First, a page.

This quote is from Isam Alhuniti and is in reference to the Syrian refugee crisis. It is borne from his personal experience. You see, Isam lives in the Jordanian capital of Amman, where he owns an apartment building. Some of his tenants are Syrian refugees who are fleeing the violence in their home country. Though some families, like that of Souad Kasem Issa, her husband and their six children, have not been able to pay their rent in many months he is still helping supply them with food and blankets. He shared that this is because that at one time he had lived in the U.S. and was nearly bankrupted by his daughter’s medical bills. It was only through the help of some Catholics and social service groups that he was able to keep his family surviving.

Isam is not alone in both his personal story of struggle nor in his willingness to extend a helping hand and a warm heart to his neighbors. Dhamyah Mahdy Salih, a volunteer with International Orthodox Christian Charities, which has been working with Syrians both inside and outside Syria, has also connected Issa’s family with assistance. Salih is a refugee from Iraq, whose family has been in Jordan for nearly ten years. She said it was ordinary Jordanians who helped her family make it and now she wants to return the favor.

All of this is happening in the midst of one of the harshest winters in the region with blowing winds, dropping temperatures and heavy rain and snow. Many are suffering from these conditions, particularly the 612,000 Syrian refugees who are trying to find shelter and safety in neighboring countries like Jordan, Lebanon and Iraq. In places like the refugee camp of Za’atari, on the northern Jordanian border, the situation is quite bad, with children and older adults being most susceptible.

Prior to this current situation the ELCA, through generous gifts of people like you, has given $450,000 to address the needs of Syrians within and outside Syria. Through our membership in the Lutheran World Federation, this response been helping to meet the needs of refugees at Za’atari. In the past week the ELCA has committed another $100,000 to the work in the camp to help meet the needs of children, to help keep them “warm and dry”. Yet as the situation within Syria and the weather in the region worsen, the need continues to be great.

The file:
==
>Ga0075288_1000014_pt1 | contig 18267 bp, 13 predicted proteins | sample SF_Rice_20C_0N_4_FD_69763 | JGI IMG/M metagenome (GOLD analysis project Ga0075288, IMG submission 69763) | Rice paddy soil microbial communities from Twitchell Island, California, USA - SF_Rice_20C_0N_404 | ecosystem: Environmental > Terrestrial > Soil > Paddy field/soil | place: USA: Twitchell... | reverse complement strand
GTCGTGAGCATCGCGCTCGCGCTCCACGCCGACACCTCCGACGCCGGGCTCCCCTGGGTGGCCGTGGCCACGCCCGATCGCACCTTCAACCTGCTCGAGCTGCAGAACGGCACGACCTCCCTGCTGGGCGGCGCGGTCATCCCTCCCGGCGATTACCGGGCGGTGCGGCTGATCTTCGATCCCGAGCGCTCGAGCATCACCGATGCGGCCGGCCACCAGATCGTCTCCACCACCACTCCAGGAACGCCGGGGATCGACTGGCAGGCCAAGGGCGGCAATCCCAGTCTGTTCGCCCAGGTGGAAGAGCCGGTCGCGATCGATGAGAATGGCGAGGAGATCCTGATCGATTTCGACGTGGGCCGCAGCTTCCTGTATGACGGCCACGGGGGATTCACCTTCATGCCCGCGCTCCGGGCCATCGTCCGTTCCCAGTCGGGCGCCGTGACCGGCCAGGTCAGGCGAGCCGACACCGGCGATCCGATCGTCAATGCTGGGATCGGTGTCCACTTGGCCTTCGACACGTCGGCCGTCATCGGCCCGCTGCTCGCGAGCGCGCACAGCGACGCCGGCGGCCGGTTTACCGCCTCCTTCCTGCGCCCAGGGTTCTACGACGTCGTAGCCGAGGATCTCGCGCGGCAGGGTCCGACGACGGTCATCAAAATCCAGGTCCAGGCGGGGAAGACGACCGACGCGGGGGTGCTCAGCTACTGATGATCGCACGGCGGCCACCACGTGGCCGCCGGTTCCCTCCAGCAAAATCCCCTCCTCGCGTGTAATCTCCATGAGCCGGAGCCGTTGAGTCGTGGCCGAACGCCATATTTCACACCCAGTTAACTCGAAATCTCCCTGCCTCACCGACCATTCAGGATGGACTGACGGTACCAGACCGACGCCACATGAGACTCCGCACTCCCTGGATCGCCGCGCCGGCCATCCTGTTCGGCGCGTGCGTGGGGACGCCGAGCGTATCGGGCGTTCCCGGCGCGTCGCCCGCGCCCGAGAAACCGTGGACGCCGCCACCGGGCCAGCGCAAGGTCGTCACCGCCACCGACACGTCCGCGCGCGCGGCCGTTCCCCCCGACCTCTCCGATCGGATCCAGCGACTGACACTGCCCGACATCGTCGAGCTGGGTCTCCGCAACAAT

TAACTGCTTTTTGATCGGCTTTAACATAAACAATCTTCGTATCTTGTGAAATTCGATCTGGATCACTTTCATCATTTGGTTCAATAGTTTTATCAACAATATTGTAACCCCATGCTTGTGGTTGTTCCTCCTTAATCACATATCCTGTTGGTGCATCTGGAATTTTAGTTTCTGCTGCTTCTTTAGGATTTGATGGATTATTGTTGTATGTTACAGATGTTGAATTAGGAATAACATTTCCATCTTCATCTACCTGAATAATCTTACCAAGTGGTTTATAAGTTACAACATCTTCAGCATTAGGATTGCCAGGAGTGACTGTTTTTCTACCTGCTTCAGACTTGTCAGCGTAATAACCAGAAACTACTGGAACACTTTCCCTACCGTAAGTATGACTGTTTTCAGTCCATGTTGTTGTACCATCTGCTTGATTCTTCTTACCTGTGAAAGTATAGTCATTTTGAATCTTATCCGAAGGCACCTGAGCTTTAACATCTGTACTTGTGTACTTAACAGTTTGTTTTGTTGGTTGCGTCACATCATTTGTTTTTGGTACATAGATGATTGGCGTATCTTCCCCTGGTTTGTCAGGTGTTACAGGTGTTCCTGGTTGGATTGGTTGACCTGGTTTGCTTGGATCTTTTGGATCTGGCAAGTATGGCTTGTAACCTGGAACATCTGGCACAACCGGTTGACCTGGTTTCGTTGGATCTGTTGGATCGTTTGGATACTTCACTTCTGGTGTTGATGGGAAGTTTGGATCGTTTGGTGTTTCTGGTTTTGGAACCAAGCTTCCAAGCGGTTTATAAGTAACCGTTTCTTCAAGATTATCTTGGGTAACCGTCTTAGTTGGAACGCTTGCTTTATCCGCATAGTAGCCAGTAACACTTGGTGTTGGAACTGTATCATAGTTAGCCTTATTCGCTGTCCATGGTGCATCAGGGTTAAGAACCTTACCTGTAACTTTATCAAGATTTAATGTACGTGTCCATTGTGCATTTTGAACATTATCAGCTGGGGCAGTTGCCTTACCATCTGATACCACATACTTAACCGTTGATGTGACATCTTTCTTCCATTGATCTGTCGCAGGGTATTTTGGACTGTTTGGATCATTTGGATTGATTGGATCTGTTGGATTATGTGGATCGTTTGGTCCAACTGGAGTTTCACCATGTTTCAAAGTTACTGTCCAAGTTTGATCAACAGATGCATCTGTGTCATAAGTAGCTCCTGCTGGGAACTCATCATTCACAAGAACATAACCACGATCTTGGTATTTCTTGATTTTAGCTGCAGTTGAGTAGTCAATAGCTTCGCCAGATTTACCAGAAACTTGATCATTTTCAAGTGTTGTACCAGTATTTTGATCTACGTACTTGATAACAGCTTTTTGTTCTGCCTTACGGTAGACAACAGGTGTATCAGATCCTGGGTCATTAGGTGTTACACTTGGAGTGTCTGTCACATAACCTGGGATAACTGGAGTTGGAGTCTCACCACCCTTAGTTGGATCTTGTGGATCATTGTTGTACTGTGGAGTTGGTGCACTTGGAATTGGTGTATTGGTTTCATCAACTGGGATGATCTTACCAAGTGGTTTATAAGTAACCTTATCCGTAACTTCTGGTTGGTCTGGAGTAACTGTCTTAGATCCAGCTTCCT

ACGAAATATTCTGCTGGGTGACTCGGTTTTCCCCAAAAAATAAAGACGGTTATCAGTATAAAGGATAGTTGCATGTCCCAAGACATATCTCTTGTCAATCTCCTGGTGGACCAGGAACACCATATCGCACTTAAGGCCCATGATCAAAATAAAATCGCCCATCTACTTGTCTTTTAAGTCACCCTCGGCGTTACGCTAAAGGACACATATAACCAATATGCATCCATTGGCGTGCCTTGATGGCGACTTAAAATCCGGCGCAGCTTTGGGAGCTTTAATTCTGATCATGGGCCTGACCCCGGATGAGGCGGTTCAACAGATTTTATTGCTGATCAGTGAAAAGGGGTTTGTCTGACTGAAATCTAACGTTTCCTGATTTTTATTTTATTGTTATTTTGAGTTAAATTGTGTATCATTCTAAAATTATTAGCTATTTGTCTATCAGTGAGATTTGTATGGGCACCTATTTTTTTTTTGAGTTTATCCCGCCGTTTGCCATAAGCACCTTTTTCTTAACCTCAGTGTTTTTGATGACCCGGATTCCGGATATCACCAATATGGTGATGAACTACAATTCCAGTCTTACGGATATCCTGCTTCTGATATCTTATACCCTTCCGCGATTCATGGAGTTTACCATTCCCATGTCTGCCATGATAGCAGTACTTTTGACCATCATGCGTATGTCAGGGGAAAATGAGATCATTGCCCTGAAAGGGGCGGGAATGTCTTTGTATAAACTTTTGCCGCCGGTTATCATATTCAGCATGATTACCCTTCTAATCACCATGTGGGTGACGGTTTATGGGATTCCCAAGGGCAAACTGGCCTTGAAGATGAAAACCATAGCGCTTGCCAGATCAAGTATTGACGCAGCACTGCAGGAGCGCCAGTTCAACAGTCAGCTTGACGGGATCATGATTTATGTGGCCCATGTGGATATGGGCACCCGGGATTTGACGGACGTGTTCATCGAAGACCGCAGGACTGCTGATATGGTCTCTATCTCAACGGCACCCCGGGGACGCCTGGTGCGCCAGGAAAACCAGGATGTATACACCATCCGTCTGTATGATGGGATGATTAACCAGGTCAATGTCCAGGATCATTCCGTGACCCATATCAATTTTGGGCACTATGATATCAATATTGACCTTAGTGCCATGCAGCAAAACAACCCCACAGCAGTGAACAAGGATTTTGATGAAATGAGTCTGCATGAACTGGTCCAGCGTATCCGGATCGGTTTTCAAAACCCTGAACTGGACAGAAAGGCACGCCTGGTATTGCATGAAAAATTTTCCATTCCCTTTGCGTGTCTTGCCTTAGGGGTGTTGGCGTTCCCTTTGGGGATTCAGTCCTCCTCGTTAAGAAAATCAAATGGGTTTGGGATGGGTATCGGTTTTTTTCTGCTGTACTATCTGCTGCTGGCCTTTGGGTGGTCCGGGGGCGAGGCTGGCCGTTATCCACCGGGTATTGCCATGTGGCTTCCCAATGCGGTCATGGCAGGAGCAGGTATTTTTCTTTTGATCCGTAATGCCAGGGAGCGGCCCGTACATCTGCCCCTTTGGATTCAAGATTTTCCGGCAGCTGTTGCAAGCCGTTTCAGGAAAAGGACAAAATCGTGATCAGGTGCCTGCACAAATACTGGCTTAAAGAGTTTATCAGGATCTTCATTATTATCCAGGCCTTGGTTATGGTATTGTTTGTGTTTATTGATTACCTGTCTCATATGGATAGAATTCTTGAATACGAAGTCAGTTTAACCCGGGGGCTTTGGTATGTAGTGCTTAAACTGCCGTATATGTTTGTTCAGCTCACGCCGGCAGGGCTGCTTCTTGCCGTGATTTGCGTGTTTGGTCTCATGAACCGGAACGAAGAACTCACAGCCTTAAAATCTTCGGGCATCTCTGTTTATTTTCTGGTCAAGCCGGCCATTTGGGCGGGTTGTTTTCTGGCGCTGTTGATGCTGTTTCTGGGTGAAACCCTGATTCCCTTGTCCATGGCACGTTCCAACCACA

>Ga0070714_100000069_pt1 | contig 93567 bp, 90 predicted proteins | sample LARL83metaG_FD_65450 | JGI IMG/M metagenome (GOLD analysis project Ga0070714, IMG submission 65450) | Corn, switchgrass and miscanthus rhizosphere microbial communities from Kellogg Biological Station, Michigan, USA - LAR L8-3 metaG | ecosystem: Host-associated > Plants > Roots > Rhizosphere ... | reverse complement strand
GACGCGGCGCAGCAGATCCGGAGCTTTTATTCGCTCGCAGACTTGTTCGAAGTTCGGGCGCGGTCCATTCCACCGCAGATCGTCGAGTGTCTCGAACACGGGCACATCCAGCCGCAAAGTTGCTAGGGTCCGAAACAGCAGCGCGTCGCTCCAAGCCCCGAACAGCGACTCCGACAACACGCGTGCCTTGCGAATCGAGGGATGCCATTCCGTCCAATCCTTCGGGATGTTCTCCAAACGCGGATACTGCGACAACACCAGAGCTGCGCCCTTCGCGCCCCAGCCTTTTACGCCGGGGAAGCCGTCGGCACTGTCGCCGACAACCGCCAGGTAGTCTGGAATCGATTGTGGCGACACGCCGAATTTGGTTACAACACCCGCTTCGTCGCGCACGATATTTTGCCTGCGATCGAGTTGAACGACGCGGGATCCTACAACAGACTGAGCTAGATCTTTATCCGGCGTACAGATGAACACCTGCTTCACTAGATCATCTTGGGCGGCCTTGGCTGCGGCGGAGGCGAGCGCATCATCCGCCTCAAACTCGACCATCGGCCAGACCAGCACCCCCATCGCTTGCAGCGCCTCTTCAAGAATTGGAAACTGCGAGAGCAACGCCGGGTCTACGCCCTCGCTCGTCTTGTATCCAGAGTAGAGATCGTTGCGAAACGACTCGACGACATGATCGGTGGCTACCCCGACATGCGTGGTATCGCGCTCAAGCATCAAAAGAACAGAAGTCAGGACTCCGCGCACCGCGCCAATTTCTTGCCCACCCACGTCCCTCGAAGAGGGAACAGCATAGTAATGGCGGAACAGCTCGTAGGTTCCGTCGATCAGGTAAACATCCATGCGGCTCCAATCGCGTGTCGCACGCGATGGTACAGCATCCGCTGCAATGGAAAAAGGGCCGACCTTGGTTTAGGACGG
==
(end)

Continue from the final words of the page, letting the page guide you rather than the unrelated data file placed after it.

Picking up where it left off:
As we continue through this season of Epiphany, of Christ revealing, may we stay aware of the needs in God’s world. And in this moment may we particularly lift up or brothers and sisters in Syria and the entire region, that though violence may rage and temperatures may drop, we can still thank God for our humanity and the opportunities will all have to reach out with warm hearts to meet our neighbors in their need.

For more information on the situation please check out the following reports:

Gifts to ELCA Disaster Response allow the church to respond globally in times of need. Donate now.

Syria: A View Inside a Jordanian Host Community

Fleeing the conflict in Syria, Abir, 5, and his family found shelter in a cement factory in the north Jordanian town of Al Toura. Credit: ACT/Magnus Aronson

One of the major areas of the ELCA’s Disaster Response program is working with international companions and partners to meet the needs of refugees. As people are driven by hunger, disaster or violence to leave their homes and enter into neighboring countries, we work to be there, to help meet their immediate humanitarian needs as well as walk with them in the journey to re-establish themselves. In communicating about this good work it is easy to keep the focus on the needs of the refugees and look past the gifts given and potential strains on host communities.

A recent Lutheran World Federation article about the current situation regarding Syrian refugees flowing into Jordan (below) reminds us that not all refugees end up in refugee camps and that even when they do the communities who host them are altered, sometimes overnight. Take a look at the article and also remember that as we pray for those who must take on the life of a refugee we also remember those communities into which they come.

Read the full article: Welcomed into Homes, Garages and Local Town Hall
Gifts to ELCA Disaster Response allow the church to respond globally in times of need. Donate now.